>From: Martin Ling <email@example.com>
>Subject: Re: what if microsoft disobeyed the breakup?
>Date: Wed, 7 Jun 2000 22:45:53 +0100
>On Wed, Jun 07, 2000 at 03:56:48PM -0500, Billy Brown wrote:
> > A dictatorship implies an organization capable of resorting to violence
> > enforce its will. Corproations do not have this ability. There are no
> > secret police arresting their rival's customers, no Microsoft assassins
> > eliminating key enemy personnel, and no armies of Dell and Compaq
> > infantrymen clashing to secure the buying public's dollars.
>Anyone read 'Mercenary' by Mack Reynolds?
Just an afterthought. When Commodore introduced the Amiga 2000, which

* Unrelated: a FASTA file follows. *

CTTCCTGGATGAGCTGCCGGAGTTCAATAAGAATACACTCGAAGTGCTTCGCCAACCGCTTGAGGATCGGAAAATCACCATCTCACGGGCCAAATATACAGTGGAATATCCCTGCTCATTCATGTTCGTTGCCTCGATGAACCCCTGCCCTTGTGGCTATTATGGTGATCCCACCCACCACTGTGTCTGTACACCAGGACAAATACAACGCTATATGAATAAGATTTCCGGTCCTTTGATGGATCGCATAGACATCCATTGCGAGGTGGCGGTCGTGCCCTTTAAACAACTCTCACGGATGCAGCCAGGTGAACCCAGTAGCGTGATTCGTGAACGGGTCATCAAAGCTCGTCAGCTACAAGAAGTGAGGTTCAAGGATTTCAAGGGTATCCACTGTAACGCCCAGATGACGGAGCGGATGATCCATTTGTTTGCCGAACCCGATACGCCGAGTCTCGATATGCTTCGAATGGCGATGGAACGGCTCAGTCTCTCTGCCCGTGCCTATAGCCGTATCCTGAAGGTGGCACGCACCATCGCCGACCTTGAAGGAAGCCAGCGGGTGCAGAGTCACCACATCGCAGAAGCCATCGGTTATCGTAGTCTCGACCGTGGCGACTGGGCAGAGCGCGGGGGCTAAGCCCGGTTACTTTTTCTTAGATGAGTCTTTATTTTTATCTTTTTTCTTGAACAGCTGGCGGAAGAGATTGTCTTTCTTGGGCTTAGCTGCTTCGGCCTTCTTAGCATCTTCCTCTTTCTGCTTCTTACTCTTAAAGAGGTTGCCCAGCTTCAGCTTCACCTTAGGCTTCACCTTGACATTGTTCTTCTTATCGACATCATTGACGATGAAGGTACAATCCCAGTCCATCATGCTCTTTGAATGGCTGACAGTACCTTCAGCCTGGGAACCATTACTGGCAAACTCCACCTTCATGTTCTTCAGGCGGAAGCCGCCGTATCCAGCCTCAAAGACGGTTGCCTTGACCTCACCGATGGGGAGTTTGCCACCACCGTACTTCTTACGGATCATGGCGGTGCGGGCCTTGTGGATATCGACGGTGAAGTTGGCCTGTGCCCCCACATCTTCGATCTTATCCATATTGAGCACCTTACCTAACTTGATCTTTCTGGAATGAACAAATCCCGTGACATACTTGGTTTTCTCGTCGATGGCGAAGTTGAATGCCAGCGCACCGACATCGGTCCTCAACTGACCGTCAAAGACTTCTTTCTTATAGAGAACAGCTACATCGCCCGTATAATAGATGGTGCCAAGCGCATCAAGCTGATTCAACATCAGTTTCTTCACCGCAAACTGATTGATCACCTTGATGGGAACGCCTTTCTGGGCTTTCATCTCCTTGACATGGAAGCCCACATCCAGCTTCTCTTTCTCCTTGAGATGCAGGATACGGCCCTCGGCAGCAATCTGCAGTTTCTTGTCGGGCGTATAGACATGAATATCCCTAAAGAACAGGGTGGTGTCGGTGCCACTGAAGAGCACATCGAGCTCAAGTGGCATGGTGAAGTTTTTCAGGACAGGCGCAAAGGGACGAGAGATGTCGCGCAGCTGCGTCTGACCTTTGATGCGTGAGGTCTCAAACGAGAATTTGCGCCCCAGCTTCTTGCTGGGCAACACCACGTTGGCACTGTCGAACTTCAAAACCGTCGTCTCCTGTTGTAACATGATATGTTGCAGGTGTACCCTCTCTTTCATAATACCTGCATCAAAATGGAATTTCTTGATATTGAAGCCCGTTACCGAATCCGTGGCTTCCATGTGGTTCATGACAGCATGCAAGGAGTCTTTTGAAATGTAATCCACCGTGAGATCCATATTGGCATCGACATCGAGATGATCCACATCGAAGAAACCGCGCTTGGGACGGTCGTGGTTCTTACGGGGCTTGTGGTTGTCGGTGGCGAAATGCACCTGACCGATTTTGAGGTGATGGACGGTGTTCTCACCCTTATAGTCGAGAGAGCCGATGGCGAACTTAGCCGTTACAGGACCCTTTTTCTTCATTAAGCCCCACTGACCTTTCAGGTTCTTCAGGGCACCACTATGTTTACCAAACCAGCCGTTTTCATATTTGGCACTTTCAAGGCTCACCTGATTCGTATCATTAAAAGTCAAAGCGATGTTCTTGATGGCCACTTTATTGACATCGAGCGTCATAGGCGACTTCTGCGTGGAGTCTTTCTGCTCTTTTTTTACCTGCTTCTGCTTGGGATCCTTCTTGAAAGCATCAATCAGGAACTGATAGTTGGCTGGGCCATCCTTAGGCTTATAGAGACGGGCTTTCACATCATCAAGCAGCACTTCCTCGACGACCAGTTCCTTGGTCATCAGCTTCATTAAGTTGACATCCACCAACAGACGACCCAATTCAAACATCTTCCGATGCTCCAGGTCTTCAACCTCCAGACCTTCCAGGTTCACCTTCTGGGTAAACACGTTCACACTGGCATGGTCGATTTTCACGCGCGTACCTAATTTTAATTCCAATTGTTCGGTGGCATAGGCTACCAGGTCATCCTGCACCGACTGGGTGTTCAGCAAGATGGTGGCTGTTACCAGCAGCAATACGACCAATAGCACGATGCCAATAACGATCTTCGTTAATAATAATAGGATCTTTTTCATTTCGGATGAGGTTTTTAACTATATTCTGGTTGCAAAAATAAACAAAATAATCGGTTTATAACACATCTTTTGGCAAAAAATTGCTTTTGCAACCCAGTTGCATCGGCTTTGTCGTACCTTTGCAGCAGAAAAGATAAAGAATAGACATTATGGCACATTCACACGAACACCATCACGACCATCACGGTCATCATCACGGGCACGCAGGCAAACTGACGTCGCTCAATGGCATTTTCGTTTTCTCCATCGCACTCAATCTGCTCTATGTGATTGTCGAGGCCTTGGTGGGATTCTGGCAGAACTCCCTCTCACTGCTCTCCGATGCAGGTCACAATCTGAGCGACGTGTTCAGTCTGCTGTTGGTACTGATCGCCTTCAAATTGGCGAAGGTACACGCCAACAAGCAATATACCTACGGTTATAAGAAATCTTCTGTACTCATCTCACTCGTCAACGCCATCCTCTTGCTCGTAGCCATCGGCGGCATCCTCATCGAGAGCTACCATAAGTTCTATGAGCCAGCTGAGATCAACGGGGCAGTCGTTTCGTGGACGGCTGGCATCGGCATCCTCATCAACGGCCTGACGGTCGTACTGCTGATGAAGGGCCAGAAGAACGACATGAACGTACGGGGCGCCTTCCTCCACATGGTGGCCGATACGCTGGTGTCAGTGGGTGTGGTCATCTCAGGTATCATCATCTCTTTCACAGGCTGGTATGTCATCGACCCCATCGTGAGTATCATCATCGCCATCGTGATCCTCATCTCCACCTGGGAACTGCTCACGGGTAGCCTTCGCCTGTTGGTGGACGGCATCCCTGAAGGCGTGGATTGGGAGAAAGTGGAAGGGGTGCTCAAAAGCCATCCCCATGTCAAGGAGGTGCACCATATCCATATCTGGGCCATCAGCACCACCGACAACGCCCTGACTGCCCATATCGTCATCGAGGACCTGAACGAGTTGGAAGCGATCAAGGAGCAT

easilly outclassed both the Mac and PC in almost every respect by a wide
margin, the computers sat on the U.S. docks for half a year because a
customs official decided that they were "cheap PC clones" being dumped on
the U.S. market, a conclusion that was patently ridiculous. Not merely a
totally and completely different OS, but a radically different hardware with
a completely different chipset. No one could make such a mistake
innocently.... Que bono?
Or, a point which the Mac people have brought up independently, Reagan's
decision to embargo cheap RAM, resulting in a more than doubling of RAM
prices, came at just the right time to stifle the Motorolla 68xxx machines -
Amiga, Atari ST, Mac, all of them far advanced over the PC - that craved and
could use the extra RAM effectively for the kind of applications that
demanded it - video, animation, graphics, music. The embargo was lifted at
just the time that the PCs finally got the capability to access large
amounts of RAM. Nice coincidence there...
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